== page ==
I don't know of any such record, but heck, it sounds like a close call.
Once, when we were featuring in a documentary, I was asked to catch small
fish to use as bait for file snake. We were at the Goomadeer River, in
western Arnhem Land. I threw my castnet over some, but unfortunately it
snagged on a branch, right near the spot my relatives had told me, was
occupied by a large "Ginga".
To free the net I needed to bend over, a risky manoevre as then one appears
snack size to a large croc! So I called to the camera man, Leighton de
Barros and the presenter for help. Leighton was in the water like a shot.
One of my favourite men.
Many years ago my semi-traditional relatives taught me to clap the water in
a special way saying that it would attract fish but scare crocodiles away.
I sometimes use the technique when birdwatching in or near water (I spend a
lot of time in mangroves).
Theoretically crocodiles are supposed to leave me alone as I've Crocodile
Dreaming. But I don't want to put it to the test!
on 19/1/08 4:56 PM, Syd Curtis at wrote:
> Does anyone have the reference for this croc incident written up in some
> journal by Harry Messell? Probably in the late 1970s or early '80s.
> Years ago (20+), I spent a couple of weeks on his boat on the Blythe River
> learning of his croc survey techniques re their potential application in
> Queensland and I read the reprint there, but have long since forgotten what
> journal it was in. As I recall, the near fatality happened like this:
> Messel's survey included tracking crocs by means of radio transmitters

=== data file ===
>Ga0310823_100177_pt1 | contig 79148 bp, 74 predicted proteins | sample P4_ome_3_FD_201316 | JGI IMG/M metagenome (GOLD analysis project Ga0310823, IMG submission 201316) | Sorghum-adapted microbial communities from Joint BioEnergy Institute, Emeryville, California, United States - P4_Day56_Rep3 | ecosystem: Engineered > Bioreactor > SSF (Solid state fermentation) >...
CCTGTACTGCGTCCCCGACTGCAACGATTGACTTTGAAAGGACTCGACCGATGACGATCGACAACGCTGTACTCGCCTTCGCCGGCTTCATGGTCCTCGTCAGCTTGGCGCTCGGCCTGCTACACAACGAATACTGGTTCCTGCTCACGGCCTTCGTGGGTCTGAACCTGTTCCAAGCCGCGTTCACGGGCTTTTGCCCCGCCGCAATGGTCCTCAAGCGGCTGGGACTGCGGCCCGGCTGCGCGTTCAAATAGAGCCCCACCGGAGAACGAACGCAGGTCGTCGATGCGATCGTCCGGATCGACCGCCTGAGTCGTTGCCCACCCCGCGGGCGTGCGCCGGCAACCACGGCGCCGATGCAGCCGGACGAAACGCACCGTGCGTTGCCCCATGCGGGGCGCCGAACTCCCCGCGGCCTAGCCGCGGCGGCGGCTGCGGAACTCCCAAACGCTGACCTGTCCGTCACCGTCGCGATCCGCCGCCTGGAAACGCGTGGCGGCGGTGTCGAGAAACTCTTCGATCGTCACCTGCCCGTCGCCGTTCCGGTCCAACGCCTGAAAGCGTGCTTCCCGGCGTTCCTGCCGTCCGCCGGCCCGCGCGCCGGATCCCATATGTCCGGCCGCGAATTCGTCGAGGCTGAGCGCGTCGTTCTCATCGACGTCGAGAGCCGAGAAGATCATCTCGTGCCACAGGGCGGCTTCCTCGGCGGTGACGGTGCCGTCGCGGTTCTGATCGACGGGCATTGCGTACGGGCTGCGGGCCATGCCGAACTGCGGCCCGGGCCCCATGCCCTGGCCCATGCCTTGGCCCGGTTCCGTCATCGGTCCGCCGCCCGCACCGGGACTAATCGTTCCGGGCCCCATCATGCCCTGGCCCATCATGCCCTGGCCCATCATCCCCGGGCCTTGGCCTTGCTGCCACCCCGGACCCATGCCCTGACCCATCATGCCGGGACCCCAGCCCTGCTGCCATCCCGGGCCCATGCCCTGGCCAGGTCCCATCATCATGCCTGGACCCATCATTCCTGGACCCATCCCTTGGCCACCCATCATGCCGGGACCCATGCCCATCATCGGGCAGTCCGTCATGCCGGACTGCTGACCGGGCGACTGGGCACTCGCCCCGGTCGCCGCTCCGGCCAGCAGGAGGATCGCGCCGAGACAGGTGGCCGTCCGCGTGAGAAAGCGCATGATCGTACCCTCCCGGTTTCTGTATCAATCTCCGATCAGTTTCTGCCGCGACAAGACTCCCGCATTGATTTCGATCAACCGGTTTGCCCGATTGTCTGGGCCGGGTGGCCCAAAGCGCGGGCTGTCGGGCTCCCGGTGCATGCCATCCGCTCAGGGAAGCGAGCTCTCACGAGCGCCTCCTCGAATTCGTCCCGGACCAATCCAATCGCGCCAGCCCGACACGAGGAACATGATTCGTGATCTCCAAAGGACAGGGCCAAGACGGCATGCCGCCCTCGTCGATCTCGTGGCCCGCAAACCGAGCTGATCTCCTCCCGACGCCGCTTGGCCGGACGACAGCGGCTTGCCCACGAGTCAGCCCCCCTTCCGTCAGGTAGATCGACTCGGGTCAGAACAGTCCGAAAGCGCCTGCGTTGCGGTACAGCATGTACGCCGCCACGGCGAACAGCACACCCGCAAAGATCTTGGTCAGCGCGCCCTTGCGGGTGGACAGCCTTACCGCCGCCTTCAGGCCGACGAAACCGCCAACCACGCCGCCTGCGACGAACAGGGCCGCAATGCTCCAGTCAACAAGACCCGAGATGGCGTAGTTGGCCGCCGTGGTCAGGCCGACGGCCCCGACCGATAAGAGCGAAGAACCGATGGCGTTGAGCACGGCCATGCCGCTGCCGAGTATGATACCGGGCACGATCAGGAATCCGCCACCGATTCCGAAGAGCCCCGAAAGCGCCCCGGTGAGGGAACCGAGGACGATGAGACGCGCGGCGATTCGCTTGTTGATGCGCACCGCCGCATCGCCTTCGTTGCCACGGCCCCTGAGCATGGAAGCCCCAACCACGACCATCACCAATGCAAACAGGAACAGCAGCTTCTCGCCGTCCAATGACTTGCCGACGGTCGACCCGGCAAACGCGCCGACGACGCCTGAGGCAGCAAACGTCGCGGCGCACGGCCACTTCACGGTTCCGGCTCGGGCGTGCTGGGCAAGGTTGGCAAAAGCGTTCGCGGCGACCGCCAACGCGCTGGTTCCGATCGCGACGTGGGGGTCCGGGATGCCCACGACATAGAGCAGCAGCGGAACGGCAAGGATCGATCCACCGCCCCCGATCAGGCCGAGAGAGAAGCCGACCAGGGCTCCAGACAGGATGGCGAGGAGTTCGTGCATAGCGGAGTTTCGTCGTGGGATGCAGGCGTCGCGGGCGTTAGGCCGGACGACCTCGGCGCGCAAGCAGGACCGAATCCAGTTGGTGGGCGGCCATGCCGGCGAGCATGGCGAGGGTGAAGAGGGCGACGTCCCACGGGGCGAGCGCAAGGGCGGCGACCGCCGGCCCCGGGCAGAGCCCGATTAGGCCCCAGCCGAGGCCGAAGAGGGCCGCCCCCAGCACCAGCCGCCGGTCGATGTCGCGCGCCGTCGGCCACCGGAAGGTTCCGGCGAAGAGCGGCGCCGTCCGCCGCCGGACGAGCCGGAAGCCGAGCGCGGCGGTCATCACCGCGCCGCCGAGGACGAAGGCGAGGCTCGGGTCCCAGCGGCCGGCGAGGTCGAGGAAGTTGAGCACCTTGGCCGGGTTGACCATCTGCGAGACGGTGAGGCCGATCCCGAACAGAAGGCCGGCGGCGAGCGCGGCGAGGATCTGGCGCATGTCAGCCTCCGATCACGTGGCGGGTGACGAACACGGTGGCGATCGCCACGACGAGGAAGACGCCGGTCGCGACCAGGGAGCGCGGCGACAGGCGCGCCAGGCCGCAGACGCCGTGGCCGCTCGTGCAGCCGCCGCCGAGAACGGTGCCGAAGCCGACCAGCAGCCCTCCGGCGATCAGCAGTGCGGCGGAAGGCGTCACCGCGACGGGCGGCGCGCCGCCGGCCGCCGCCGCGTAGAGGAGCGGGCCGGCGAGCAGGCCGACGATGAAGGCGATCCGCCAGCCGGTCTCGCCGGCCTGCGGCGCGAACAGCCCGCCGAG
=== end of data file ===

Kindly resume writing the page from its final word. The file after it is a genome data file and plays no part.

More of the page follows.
> attached to their necks. Three of his staff had located one very large croc
> basking on the far bank of a river. There was a large mangrove leaning out
> over the water on their bank, but even after climbing up it and using
> binoculars they were not entirely satisfied that they could see whether the
> transmitter was still securely fastened to the croc's neck.
> One bloke said he had been told that if you splash a leafy branch in the
> water it will attract a crocodile - sounds like a fish in distress. They do
> that and sure enough the croc's head comes up, and a few seconds later he
> walks down to the water, swims out about 10 metres and submerges.
> Shortly after, his head comes out of the water right in front of the
> mangrove; paused for a split-second, then lunged. And the only thing that
> saved the lowest of the three blokes was a small branch on the mangrove that
> deflected the croc's strike.
>> From: Denise Goodfellow <>
>> Date: Fri, 18 Jan 2008 13:20:47 +0930
>> Subject: Re: [Birding-Aus] Fwd: Leanyer sewage ponds (Darwin)
>> I know the crocodiles at the sewage ponds well. We were first warned of Ben
>> back in 1984, I think it was.
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